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Minnesota’s secretary of state candidate questioned non-English speakers’ right to vote

Kim Crockett, a leading candidate in Minnesota’s upcoming Republican secretary of state primary, questioned two years ago whether non-English speakers and people with disabilities should be allowed to vote in the state.

Crockett, who has repeatedly questioned the legitimacy of the 2020 election, won the Minnesota Republican Party’s endorsement at its May convention. In Tuesday’s primary, she is likely to become the last candidate who spread the ‘big lie’ (a claim that the 2020 election was stolen from former President Donald Trump) to become a Republican candidate for Secretary of State.

While discussing a Minnesota Supreme Court ruling that confirmed a state law allowing people with disabilities or difficulty reading English to request assistance filling out their ballots, Crockett raised the question of whether people from these groups should be allowed to vote .

“So the Minnesota Supreme Court ruled that indeed you can help an unlimited number of people to vote if they are disabled or can’t read or speak English, which begs the question, should they vote ?” she said during the September 2020 radio interview, which took place less than a week after the ruling. “We can talk about it another time.

Ahead of the 2020 election, the Democratic Congressional Campaign Committee and the Democratic Senate Campaign Committee, two campaign arms of the National Party, challenged a Minnesota law that allowed anyone to assist up to three voters who have a disability or difficulty reading English to complete and deliver a ballot. Democrats argued that the three-person limit violated the Voting Rights Act of 1965.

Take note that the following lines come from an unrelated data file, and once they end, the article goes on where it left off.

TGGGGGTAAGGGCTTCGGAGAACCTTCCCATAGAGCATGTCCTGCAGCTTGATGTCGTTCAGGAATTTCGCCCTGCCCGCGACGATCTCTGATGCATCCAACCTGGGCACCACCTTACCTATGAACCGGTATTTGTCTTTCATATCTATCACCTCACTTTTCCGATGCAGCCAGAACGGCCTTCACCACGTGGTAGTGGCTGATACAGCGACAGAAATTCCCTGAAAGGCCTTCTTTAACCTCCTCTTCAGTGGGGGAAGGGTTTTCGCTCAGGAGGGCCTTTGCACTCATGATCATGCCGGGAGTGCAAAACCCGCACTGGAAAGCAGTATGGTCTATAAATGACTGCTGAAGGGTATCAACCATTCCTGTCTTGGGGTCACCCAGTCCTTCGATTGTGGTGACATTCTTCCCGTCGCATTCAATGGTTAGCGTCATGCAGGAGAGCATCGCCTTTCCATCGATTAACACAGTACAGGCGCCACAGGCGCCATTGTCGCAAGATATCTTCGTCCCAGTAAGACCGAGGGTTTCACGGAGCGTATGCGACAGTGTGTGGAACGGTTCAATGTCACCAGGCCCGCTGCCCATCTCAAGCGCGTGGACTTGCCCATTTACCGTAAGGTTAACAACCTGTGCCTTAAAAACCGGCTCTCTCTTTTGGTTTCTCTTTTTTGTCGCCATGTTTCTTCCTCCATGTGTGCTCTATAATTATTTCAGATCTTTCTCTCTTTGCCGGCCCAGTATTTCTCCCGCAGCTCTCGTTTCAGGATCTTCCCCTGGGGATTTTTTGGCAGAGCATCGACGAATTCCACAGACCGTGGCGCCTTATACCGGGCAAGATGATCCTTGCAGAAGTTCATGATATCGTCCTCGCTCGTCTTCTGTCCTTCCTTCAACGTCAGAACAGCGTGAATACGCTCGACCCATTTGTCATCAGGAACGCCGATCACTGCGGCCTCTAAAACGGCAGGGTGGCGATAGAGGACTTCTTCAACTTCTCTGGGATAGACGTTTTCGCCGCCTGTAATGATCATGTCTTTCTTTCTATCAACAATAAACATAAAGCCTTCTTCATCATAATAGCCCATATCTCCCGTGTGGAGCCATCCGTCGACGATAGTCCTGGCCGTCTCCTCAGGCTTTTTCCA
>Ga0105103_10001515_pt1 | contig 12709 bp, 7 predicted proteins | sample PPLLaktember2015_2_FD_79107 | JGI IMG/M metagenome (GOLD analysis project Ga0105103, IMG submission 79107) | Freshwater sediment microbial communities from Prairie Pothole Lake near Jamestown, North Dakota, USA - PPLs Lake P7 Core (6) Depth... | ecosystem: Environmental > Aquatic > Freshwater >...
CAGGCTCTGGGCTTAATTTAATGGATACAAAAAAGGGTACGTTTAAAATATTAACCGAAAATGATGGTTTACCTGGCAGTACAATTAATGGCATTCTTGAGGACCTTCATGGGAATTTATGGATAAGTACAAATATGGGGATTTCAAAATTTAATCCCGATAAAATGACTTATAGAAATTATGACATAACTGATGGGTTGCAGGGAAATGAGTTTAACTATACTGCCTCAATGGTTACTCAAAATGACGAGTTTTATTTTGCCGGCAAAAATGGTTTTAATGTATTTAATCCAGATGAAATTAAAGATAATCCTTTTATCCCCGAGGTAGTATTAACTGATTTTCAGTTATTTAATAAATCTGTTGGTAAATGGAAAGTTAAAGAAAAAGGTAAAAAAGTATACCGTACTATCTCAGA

Republicans have claimed that allowing one person to help an unlimited number of voters would allow “ballot harvesting” — a term the GOP uses to oppose laws that allow voters to return ballots on behalf of other voters – and would encourage fraud.

The best course in Minnesota partially confirmed a lower court ruling in the case, removing the limit on the number of people one person could help fill out a ballot. But it maintained a limit on the number of mail-in ballots a person could return.

Crockett argued in an email that his comments were taken out of context and do not imply that people who need help voting should not be able to vote.

“You seem to be implying a judgment about the competence of all vulnerable voters and I’ve never made that judgment,” she said. “Individuals should be supported by someone they know who understands their abilities and does not influence them.”

She also said the limits were meant to prevent “political operatives or others with ill motives” from taking advantage of voters who need help, and said she witnessed these events while she worked as an election lawyer.